Ethics @ work: Sober evaluation

More smart-phone providers should add 'abetting dangerous conduct' to their content restrictions

April 17, 2011 21:37
3 minute read.
Benjamin Netanyahu

Bibi netanyahu. (photo credit: JPost Staff)


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Law enforcement works mainly by deterrent. Even a small chance of getting caught and punished is enough to deter most potential wrongdoers, so giving stiff penalties to those few who are caught can have a large effect in decreasing illegal activity.

In particular, a 2002 meta-study by the US Centers for Disease Control and Prevention concluded that consistent use of random “sobriety checkpoints” to check drivers for excessive alcohol levels reduces alcohol-related crashes by about 20 percent. Since about a third of traffic fatalities overall are attributed to alcohol use, the overall decline in fatalities is quite significant.

But avoiding these checkpoints has recently become much easier, as mobile-phone apps exist to alert drivers to the exact location of speed traps and sobriety checkpoints. In addition, there are Facebook and Twitter groups that exist to alert group members to these locations.

Is it an ethical problem for smartphone content distributors to allow these apps? Research in Motion, the maker of the Blackberry device, decided that it is; the company recently agreed to a request by US lawmakers to remove these apps from their online stores. Apple and Google, by contrast, don’t yet see sufficient justification for this step.

The nine categories of apps currently forbidden for Google Android are: Violence and bullying; impersonation or deceptive behavior; publicizing personal or confidential information; violating intellectual property rights; engaging in unlawful behavior; gambling; and malicious products “that may harm user devices or personal data.” Since it is not illegal to tell someone where a checkpoint is, these alert apps don’t violate any of the guidelines.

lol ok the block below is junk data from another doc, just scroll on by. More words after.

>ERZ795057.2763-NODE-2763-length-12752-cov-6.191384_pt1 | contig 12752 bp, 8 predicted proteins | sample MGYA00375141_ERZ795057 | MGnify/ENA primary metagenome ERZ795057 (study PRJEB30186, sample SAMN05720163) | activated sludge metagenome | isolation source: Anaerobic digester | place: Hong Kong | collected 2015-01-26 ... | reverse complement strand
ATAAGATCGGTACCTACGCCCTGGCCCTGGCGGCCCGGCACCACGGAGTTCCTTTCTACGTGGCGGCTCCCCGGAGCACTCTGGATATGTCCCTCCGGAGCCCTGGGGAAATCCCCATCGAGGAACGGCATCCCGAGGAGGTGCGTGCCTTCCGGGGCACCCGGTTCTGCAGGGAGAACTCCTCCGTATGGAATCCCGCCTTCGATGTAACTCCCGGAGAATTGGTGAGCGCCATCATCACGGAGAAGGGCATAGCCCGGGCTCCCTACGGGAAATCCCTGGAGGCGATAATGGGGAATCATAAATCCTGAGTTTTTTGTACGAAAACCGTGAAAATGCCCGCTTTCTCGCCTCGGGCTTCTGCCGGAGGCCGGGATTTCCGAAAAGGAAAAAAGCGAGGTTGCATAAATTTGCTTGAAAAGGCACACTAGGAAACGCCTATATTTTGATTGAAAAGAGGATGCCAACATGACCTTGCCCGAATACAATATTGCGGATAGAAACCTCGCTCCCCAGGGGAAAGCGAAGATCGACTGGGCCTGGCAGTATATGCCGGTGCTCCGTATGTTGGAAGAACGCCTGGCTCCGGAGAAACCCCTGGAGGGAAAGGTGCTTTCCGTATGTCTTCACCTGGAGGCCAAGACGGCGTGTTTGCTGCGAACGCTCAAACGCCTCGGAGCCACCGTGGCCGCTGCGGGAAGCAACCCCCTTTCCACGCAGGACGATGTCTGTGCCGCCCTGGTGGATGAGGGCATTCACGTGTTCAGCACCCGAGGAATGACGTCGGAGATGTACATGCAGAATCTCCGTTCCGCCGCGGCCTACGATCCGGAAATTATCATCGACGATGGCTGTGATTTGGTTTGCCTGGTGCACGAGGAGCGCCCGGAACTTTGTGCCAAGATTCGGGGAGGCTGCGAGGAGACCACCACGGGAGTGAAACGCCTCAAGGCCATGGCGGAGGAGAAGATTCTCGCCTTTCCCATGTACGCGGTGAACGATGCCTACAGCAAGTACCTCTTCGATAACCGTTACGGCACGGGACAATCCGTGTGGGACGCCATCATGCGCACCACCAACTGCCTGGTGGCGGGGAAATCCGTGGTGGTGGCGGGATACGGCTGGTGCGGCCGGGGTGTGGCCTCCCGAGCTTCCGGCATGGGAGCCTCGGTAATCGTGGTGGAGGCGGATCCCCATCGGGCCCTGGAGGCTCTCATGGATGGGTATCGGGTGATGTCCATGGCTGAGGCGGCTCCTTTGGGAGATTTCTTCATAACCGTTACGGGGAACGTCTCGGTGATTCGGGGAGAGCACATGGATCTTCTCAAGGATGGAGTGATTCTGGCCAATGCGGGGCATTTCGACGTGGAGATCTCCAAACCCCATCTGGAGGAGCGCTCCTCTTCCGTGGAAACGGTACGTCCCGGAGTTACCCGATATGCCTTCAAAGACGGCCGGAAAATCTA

Adding to the list “abetting the avoidance of law enforcement” could be effective but ethically quite problematic.

Various kinds of civil disobedience are also against the law, but we are careful about chilling these activities.

The reason is that civil disobedience is an essential bulwark against tyrannical laws. Recently millions around the world are cheering exactly the power social networks give to enable citizens of oppressed regimes to evade law enforcement for protests and even activities that border on insurrection. And in general we should be wary of making excessive restrictions on network content. For this reason a law against such apps could also be an undesirable precedent.

But there is no reason to go so far. It is possible to relate directly to the ethical issue, rather than the legal one.

Online gambling is not everywhere illegal, and the Android restriction forbids not only engaging in but also facilitating online gambling. Evidently Google sees gambling as an ethical pitfall that they would like to keep off their network. It would be easy, and very appropriate, to add a “tenth commandment” prohibiting apps that facilitate conduct that endangers others.

The question remains if these apps do indeed facilitate dangerous conduct.

One provider of such alerts told the New York Times that they are “a convenience to law-abiding citizens who do not want to be delayed by a checkpoint.” This is a valid consideration for a private citizen who calls up a sober friend to tell him to avoid a particular intersection, but not for a commercial application which is likely to be particularly in demand among people who have something to fear from these checkpoints.

While great care needs to be taken in restriction on-line content, private providers already take an interest in making sure that content on their networks is not anti-social, and that includes enabling people to avoid effective law enforcement activities including sobriety checkpoints.

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